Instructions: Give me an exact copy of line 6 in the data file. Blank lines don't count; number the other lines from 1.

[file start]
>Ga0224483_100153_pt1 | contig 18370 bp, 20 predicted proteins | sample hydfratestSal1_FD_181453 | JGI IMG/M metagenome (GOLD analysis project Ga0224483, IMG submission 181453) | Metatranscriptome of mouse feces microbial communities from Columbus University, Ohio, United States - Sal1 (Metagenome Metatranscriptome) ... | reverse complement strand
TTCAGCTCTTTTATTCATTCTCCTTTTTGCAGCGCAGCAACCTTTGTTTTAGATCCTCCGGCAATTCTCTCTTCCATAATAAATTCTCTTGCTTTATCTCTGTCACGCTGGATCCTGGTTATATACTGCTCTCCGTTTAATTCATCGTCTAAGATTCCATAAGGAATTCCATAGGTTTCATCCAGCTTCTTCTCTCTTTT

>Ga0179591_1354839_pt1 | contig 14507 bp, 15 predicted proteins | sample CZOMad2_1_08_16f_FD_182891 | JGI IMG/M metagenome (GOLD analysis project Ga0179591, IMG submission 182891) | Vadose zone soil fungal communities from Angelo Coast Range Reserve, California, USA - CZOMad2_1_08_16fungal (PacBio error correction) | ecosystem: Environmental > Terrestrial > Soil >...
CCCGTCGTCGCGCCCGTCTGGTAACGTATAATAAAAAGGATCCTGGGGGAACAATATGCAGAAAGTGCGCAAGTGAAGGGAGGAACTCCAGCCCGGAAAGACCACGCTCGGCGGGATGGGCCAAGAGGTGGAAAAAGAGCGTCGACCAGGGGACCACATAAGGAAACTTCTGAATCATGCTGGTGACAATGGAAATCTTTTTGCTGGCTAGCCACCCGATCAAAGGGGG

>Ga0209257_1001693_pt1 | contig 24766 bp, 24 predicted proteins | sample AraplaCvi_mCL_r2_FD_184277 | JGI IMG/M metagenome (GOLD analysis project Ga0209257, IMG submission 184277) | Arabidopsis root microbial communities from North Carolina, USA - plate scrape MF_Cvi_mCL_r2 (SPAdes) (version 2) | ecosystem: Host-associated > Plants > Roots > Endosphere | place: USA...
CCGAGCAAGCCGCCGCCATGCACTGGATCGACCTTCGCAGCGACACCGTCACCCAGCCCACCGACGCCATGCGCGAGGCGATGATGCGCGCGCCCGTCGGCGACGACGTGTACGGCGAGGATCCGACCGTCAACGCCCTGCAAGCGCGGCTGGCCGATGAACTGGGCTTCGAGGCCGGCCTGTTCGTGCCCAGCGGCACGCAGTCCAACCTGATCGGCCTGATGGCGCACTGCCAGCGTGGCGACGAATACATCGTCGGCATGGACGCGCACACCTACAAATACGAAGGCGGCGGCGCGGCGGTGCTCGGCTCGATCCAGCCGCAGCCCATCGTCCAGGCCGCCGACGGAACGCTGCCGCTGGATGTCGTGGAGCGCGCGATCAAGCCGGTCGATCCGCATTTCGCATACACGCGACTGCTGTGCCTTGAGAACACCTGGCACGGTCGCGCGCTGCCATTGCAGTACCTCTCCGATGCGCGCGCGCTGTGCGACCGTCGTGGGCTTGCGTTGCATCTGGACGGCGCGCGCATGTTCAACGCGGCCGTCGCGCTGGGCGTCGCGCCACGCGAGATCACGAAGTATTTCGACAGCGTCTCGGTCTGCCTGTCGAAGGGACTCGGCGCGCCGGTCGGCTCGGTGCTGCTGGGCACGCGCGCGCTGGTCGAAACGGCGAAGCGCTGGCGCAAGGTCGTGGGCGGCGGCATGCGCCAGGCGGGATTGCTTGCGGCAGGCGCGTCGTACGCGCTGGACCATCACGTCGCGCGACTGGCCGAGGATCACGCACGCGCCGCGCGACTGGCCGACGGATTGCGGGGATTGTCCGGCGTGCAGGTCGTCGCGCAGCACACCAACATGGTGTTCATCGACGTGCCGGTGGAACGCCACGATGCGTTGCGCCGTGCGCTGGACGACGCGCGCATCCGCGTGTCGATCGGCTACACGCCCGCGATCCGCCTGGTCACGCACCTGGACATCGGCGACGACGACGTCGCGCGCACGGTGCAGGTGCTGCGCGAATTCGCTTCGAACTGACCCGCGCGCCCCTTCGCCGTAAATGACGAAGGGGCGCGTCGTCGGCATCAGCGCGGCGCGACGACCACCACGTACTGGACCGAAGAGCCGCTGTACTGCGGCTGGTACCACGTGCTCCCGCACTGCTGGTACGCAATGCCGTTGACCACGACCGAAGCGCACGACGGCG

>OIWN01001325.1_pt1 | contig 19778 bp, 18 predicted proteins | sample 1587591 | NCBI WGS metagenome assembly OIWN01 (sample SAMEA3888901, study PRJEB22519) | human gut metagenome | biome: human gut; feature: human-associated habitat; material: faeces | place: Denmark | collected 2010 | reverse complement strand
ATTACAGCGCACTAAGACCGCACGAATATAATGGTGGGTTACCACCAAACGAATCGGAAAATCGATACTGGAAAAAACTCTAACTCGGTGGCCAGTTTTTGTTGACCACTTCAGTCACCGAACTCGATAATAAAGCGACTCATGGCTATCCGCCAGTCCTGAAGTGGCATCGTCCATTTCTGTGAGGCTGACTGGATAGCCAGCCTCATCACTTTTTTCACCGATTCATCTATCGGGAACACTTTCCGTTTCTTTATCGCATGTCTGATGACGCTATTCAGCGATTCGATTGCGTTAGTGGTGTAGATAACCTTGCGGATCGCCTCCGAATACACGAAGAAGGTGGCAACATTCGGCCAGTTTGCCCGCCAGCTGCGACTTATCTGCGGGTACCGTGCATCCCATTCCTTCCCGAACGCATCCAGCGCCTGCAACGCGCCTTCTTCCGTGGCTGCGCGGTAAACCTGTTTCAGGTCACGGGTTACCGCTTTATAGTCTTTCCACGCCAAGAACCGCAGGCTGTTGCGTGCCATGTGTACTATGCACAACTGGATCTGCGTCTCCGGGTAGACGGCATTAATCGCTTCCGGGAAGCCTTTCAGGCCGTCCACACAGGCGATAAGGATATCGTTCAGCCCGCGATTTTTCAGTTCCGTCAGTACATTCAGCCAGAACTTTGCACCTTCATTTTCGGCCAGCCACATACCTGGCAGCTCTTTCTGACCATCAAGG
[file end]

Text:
CCGAGCAAGCCGCCGCCATGCACTGGATCGACCTTCGCAGCGACACCGTCACCCAGCCCACCGACGCCATGCGCGAGGCGATGATGCGCGCGCCCGTCGGCGACGACGTGTACGGCGAGGATCCGACCGTCAACGCCCTGCAAGCGCGGCTGGCCGATGAACTGGGCTTCGAGGCCGGCCTGTTCGTGCCCAGCGGCACGCAGTCCAACCTGATCGGCCTGATGGCGCACTGCCAGCGTGGCGACGAATACATCGTCGGCATGGACGCGCACACCTACAAATACGAAGGCGGCGGCGCGGCGGTGCTCGGCTCGATCCAGCCGCAGCCCATCGTCCAGGCCGCCGACGGAACGCTGCCGCTGGATGTCGTGGAGCGCGCGATCAAGCCGGTCGATCCGCATTTCGCATACACGCGACTGCTGTGCCTTGAGAACACCTGGCACGGTCGCGCGCTGCCATTGCAGTACCTCTCCGATGCGCGCGCGCTGTGCGACCGTCGTGGGCTTGCGTTGCATCTGGACGGCGCGCGCATGTTCAACGCGGCCGTCGCGCTGGGCGTCGCGCCACGCGAGATCACGAAGTATTTCGACAGCGTCTCGGTCTGCCTGTCGAAGGGACTCGGCGCGCCGGTCGGCTCGGTGCTGCTGGGCACGCGCGCGCTGGTCGAAACGGCGAAGCGCTGGCGCAAGGTCGTGGGCGGCGGCATGCGCCAGGCGGGATTGCTTGCGGCAGGCGCGTCGTACGCGCTGGACCATCACGTCGCGCGACTGGCCGAGGATCACGCACGCGCCGCGCGACTGGCCGACGGATTGCGGGGATTGTCCGGCGTGCAGGTCGTCGCGCAGCACACCAACATGGTGTTCATCGACGTGCCGGTGGAACGCCACGATGCGTTGCGCCGTGCGCTGGACGACGCGCGCATCCGCGTGTCGATCGGCTACACGCCCGCGATCCGCCTGGTCACGCACCTGGACATCGGCGACGACGACGTCGCGCGCACGGTGCAGGTGCTGCGCGAATTCGCTTCGAACTGACCCGCGCGCCCCTTCGCCGTAAATGACGAAGGGGCGCGTCGTCGGCATCAGCGCGGCGCGACGACCACCACGTACTGGACCGAAGAGCCGCTGTACTGCGGCTGGTACCACGTGCTCCCGCACTGCTGGTACGCAATGCCGTTGACCACGACCGAAGCGCACGACGGCG